Fifty-four patients with type 2 diabetes were able to leave timed urine collections from three consecutive nights before and at the end of treatment period. All patients had PAOD, peripheral neuropathy, and chronic foot ulcers. Seven patients in the dalteparin and 10 in the placebo group had suffered from myocardial infarction, and two patients in the placebo group had undergone leg amputation. Except for more ex-smokers in the placebo group, the baseline patient characteristics were not different between the two groups (Table 1). Levels of HbA1c at baseline (Table 1) and at the end of treatment period (dalteparin: 7.0 (4.9–10.8)%; placebo: 6.3 (4.6–8.7)%) were not significantly different between the groups. Ten patients in the dalteparin group and 11 in the placebo group had micro- or macroalbuminuria (Table 1). Thirty-six patients, including 23 patients with normoalbuminuria, were on antihypertensive treatment (Table 1).
3.2. Treatment Period
The treatment period with dalteparin was not significantly different from the treatment period in the placebo group. It lasted for median 26 and range 8 to 26 weeks.
3.3. Renal Parameters
At baseline, 33 patients had normo-, 15 micro-, and 6 macroalbuminuria. Thirty-six patients, including 23 patients with normoalbuminuria, were on antihypertensive treatment (Table 1). Ten patients in the dalteparin group and 11 in the placebo group had micro- or macroalbuminuria (Table 1). Forty-seven patients showed elevated urinary levels of IgM (Figure 1), while 50 patients had elevated urinary levels of IgG2, both indicating decreased glomerular size selectivity. Twelve patients had a ratio of IgG2/IgG4 less than 1 indicating decreased charge selectivity, while 8 patients had urine levels of GAG less than or equal to 2 mg/mmol.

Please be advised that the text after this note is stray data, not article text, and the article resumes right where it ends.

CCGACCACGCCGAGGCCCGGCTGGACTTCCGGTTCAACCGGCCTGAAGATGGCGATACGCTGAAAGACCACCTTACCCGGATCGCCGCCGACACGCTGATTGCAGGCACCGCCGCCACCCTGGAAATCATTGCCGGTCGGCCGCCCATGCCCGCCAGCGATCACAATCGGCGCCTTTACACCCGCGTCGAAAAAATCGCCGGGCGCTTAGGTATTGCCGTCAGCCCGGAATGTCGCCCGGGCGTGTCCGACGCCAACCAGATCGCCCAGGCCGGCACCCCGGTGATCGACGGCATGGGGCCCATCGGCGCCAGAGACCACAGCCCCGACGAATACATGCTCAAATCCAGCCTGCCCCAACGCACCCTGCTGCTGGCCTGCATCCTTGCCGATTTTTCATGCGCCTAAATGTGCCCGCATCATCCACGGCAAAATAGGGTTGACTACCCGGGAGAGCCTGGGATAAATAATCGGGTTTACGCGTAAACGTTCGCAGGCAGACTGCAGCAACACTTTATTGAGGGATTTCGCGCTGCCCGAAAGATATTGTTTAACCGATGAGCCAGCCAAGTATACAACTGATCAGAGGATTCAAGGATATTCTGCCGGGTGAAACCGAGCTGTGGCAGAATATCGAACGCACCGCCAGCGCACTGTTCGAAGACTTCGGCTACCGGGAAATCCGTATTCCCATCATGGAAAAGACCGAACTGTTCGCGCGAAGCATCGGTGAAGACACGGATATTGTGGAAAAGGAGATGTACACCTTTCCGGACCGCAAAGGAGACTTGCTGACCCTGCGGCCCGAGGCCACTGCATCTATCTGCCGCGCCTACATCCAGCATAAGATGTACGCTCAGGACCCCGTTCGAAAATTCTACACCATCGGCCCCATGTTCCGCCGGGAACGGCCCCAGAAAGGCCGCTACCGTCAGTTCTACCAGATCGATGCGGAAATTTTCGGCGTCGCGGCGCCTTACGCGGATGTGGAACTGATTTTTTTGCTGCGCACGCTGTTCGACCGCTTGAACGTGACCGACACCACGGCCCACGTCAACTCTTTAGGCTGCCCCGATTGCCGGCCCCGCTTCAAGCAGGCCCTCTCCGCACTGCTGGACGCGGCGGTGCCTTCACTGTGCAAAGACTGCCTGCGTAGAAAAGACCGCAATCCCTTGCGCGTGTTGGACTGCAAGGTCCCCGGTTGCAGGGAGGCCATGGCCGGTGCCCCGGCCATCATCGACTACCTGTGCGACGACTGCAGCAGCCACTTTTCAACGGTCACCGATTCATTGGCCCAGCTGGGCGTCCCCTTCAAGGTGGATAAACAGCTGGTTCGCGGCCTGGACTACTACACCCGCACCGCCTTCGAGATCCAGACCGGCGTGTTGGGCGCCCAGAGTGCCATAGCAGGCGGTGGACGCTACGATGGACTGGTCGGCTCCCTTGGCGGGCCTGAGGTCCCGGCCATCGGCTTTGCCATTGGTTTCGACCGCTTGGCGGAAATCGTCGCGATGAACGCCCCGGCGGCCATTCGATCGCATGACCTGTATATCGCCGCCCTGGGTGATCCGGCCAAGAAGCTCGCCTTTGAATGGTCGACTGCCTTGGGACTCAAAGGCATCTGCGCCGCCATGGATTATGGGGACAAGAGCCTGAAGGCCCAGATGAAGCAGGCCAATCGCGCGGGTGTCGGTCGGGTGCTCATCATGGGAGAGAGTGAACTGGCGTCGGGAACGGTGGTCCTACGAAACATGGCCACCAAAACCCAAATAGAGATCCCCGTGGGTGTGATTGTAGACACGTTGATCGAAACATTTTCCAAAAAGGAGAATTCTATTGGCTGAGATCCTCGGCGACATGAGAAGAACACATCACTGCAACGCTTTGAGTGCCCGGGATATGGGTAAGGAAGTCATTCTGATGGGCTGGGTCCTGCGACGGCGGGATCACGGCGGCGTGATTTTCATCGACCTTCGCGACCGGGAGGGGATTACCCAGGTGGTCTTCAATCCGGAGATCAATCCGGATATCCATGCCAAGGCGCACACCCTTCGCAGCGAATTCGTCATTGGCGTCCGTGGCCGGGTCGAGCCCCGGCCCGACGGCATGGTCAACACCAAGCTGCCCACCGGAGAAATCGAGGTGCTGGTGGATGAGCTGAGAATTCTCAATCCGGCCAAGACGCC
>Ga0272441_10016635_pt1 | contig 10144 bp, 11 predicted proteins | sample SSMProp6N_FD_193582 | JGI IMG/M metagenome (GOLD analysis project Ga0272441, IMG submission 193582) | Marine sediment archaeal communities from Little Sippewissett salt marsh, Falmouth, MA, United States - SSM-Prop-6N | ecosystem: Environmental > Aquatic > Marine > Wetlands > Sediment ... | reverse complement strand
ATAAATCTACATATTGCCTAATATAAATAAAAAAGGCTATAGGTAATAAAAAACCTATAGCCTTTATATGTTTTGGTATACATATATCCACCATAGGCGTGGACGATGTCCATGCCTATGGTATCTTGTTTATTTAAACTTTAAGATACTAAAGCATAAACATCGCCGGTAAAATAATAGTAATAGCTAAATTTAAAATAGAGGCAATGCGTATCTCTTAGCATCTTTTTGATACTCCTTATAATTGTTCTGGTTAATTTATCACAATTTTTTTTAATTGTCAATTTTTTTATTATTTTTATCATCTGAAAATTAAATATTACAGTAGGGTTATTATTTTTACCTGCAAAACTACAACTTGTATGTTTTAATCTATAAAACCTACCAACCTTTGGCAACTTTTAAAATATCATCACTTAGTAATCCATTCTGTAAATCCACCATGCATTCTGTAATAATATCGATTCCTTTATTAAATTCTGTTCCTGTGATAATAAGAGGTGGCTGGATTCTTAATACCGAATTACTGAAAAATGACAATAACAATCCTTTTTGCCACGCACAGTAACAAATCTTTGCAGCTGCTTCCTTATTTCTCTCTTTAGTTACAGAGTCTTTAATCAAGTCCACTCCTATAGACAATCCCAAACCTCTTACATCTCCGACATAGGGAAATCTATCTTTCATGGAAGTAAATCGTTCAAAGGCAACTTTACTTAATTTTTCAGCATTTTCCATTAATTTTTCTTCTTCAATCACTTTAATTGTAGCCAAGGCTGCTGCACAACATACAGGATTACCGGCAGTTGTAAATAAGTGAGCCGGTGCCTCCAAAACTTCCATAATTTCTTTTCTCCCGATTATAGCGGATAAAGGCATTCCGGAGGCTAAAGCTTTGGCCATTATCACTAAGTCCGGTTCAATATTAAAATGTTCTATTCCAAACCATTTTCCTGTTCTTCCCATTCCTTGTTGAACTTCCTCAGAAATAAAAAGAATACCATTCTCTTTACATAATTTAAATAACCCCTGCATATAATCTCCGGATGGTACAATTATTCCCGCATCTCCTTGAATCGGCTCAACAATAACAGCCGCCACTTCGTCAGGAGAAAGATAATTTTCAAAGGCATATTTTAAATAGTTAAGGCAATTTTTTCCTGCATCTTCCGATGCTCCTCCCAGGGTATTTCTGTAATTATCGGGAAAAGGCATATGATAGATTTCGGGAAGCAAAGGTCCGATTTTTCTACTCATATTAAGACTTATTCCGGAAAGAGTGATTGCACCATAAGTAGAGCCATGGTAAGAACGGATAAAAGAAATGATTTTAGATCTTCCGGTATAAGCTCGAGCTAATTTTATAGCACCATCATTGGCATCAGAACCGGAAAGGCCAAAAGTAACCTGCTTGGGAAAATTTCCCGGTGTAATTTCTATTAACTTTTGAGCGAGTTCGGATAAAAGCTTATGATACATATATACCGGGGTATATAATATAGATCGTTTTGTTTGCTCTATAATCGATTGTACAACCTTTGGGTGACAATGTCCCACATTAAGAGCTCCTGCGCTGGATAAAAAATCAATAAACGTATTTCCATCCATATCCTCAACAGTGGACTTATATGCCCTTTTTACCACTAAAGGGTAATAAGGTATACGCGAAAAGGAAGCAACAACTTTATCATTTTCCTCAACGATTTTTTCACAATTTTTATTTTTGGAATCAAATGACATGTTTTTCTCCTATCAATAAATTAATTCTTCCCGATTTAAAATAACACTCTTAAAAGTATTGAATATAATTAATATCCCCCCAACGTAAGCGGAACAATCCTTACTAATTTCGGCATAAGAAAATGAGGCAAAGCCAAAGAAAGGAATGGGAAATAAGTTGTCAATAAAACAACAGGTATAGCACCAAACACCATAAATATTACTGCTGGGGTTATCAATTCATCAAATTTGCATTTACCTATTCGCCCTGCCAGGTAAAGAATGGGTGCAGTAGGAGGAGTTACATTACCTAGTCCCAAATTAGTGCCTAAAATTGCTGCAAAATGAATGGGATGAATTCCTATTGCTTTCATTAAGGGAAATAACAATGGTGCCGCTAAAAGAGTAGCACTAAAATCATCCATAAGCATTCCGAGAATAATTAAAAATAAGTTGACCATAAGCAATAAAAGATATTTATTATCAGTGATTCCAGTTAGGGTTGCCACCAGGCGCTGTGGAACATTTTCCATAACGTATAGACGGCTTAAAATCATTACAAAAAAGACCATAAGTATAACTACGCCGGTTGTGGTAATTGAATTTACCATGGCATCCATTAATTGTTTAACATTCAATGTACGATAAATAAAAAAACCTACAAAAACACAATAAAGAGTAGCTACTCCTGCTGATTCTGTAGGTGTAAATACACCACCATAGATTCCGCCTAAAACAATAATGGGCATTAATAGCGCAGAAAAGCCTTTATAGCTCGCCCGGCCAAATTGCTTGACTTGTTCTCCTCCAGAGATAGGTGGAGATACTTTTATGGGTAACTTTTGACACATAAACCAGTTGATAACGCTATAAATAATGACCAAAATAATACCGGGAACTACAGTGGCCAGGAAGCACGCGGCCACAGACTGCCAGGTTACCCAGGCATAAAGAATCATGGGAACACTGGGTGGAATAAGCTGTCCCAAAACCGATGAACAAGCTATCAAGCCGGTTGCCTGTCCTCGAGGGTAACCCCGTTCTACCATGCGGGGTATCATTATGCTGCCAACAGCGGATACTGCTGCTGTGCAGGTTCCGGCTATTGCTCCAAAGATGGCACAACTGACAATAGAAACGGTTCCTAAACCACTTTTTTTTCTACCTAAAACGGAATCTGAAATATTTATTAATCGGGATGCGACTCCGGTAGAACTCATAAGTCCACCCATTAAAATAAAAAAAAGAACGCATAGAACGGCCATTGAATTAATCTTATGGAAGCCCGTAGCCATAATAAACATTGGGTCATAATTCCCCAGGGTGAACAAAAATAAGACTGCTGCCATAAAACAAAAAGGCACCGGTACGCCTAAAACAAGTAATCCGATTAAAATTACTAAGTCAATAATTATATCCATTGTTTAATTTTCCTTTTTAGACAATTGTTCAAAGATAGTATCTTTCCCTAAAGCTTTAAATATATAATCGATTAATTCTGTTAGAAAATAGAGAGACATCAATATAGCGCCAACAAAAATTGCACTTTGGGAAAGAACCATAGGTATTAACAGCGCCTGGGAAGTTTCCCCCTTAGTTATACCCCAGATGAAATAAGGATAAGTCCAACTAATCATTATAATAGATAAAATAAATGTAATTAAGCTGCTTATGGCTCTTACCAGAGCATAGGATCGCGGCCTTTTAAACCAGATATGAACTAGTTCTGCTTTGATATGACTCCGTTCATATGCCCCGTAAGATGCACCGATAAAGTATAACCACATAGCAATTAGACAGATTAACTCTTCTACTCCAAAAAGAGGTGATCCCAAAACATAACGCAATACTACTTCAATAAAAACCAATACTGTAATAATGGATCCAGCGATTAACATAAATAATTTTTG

Urinary GAG increased from 2.43 (0–8.65) mg/mmol at baseline to 3.40 (1.25–8.0) mg/mmol during dalteparin therapy (), while GAG levels were not significantly changed in the placebo group (baseline: 2.53 (0–8.99) mg/mmol). All other urinary parameters, including glomerular filtration rate (GFR), were not significantly different between dalteparin- and placebo-treated patients at baseline or at the end of treatment (Tables 1 and 2; data at end of treatment not shown). Baseline levels of systolic blood pressure, HbA1c, S-creatinine, S-HsCRP, S-AA, S-IGF, S-IGFBP-1, U-GAG, and U-IgG2/IgG4 were not significantly different between patients with normo- and micro- or macroalbuminuria (Table 2), and no associations were found between urinary GAG, HbA1c, and blood pressure levels and the urinary parameters. Urine levels of IgG2 and IgG4 were higher in patients with micro- or macroalbuminuria than in those with normoalbuminuria () (Table 2). The dalteparin-induced increase in urinary GAG was independent of the degree of albuminuria, and no gender differences were found (data not shown). No significant effects of dalteparin treatment were seen on the urinary excretion of proteins in either patients with normoalbuminuria, or in patients with micro- or macroalbuminuria (Tables 3 and 4).